Money Multiplier: Definition & Formula

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  • 0:02 Money Multiplier Definition
  • 2:19 Money Multiplier Formula
  • 4:19 Lesson Summary
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Lesson Transcript
Instructor: Shawn Grimsley

Shawn has a masters of public administration, JD, and a BA in political science.

Banks actually create money by lending money. In this lesson, you'll learn about the money multiplier, including what it is, its formula, and how to use it. You'll also have a chance to take a short quiz after the lesson.

Definition of Money Multiplier

The money multiplier is the amount of money that banks generate with each dollar of reserves. Reserves is the amount of deposits that the Federal Reserve requires banks to hold and not lend. Banking reserves is the ratio of reserves to the total amount of deposits.

The money multiplier is the ratio of deposits to reserves in the banking system. Why is this important? Let's take a look at an example to illustrate the power of banks to literally create money out of thin air.

Imagine that you are president of a large bank. The Fed requires that you hold 10% of your deposits in reserves, a reserve ratio of 1/10. This means that for every $1.00 of deposits, you can only lend out $0.90. The total value of your bank's deposits is $100,000,000. You want to maximize your bank's profits, so you loan out all of the $90,000,000. All of sudden, you've just increased the supply of money from $100,000,000 to $190,000,000!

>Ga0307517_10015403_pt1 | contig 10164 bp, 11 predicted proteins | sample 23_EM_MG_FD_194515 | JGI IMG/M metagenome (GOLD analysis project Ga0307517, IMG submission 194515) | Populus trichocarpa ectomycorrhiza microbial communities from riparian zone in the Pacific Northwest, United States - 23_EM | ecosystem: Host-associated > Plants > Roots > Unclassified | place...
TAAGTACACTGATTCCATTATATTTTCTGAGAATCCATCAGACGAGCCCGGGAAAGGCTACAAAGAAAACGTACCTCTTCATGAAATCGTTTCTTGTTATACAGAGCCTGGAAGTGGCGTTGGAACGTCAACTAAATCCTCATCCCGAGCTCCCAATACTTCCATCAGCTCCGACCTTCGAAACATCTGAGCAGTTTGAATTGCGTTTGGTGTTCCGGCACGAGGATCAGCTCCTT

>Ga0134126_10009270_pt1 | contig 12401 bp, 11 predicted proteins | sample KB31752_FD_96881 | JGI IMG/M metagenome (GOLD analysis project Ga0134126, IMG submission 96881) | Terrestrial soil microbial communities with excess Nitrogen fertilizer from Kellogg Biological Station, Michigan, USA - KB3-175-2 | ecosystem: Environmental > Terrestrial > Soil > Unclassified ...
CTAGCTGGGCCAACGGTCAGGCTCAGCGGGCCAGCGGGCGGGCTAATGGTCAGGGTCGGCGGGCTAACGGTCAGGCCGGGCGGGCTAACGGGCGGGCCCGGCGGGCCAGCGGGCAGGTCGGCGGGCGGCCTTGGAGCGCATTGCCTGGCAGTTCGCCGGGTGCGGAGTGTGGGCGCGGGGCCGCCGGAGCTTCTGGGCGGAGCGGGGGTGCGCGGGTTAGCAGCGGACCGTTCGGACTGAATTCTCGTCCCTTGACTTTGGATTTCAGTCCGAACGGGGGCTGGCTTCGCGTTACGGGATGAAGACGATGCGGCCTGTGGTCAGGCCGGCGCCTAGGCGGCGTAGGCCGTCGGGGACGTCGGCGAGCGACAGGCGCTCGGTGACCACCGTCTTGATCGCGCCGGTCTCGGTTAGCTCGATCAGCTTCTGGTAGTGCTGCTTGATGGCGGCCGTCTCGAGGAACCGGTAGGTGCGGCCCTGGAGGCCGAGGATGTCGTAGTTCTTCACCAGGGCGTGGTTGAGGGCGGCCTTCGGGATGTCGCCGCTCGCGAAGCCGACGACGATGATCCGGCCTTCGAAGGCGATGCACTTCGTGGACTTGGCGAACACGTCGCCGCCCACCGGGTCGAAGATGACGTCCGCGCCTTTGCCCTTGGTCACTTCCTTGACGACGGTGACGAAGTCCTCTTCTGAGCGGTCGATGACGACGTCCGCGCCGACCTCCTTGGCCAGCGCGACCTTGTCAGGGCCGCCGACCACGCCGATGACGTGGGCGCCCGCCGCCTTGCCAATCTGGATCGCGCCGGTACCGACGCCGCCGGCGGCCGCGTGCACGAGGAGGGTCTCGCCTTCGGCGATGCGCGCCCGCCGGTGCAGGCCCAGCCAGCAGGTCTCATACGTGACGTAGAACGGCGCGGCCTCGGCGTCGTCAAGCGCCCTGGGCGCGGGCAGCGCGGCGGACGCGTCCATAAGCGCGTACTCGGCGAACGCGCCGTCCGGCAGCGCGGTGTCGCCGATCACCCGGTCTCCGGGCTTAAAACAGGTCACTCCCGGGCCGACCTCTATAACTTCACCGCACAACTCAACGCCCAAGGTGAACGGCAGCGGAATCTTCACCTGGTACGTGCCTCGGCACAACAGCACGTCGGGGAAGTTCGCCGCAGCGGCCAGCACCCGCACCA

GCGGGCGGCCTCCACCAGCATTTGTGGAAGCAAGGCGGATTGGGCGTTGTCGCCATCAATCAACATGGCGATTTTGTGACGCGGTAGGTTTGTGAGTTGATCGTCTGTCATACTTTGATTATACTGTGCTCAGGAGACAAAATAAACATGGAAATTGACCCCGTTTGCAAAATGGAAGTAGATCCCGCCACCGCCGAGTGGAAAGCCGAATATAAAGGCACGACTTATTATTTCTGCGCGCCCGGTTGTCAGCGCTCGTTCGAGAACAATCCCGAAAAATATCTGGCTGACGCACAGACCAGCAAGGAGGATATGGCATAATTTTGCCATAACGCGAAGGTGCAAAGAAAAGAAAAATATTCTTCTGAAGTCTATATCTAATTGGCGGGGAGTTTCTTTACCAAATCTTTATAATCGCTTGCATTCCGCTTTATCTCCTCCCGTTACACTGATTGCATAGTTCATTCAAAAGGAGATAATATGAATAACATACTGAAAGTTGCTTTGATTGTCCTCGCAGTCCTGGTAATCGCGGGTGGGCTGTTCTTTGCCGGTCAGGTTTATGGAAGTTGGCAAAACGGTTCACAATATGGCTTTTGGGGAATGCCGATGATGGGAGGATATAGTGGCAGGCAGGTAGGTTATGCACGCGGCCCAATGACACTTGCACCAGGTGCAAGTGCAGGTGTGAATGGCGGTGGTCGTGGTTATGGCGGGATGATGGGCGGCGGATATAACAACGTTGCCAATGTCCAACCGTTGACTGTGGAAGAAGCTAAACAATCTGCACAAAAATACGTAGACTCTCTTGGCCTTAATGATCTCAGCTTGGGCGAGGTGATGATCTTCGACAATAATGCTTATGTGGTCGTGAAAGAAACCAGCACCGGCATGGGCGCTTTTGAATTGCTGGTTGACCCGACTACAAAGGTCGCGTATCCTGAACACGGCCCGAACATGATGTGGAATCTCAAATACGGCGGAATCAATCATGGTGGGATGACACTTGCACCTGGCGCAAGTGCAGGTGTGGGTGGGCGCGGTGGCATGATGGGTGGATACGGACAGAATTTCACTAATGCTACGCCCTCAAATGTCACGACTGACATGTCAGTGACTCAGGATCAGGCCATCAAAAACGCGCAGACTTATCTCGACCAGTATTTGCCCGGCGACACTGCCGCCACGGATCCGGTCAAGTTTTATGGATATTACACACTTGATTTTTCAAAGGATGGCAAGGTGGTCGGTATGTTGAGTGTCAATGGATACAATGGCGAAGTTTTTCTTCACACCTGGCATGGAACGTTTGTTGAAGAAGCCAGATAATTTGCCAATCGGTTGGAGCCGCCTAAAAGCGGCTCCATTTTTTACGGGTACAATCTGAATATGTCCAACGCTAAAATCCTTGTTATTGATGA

Here's how you did it. Your depositors still have $100,000,000 with you, but only on paper. They can come in any time and get their money. However, since not everyone wants, or needs, their money at the same time, your reserves of $10,000,000 will cover the normal demand for withdrawals.

At the same time, you have distributed $90,000,000 in loan funds to your borrowers - that's real money going out the bank's door. Your borrowers will spend that money on houses, cars, factories, and machinery, among countless other purchases. The sellers who receive the loaned money in exchange for their goods or services will deposit their revenue in banks. And of course, the banks will turn around and loan out another 90% of that $90,000,000, and the cycle will start over again.

So, what does this have to do with the money multiplier? The money multiplier will tell you how fast the money supply from the bank lending will grow. The higher the reserve ratio is, the less deposits will be available for lending, resulting in a smaller money multiplier. Now, let's see how to calculate the money multiplier.

Money Multiplier Formula

The money multiplier is the reciprocal of the reserve ratio:

Money multiplier = 1 / R, where R is the reserve ratio

Imagine you are still the president of that bank, and you get notice from the Fed that it is loosening its minimum reserve requirements from 10% to 5%. What is the new money multiplier?

Money multiplier = 1 / R, where R is the reserve ratio

You can get the ratio by converting the percentage into a fraction by simply dividing it by 100 and then simplifying the fraction:

5 / 100 = 1/20

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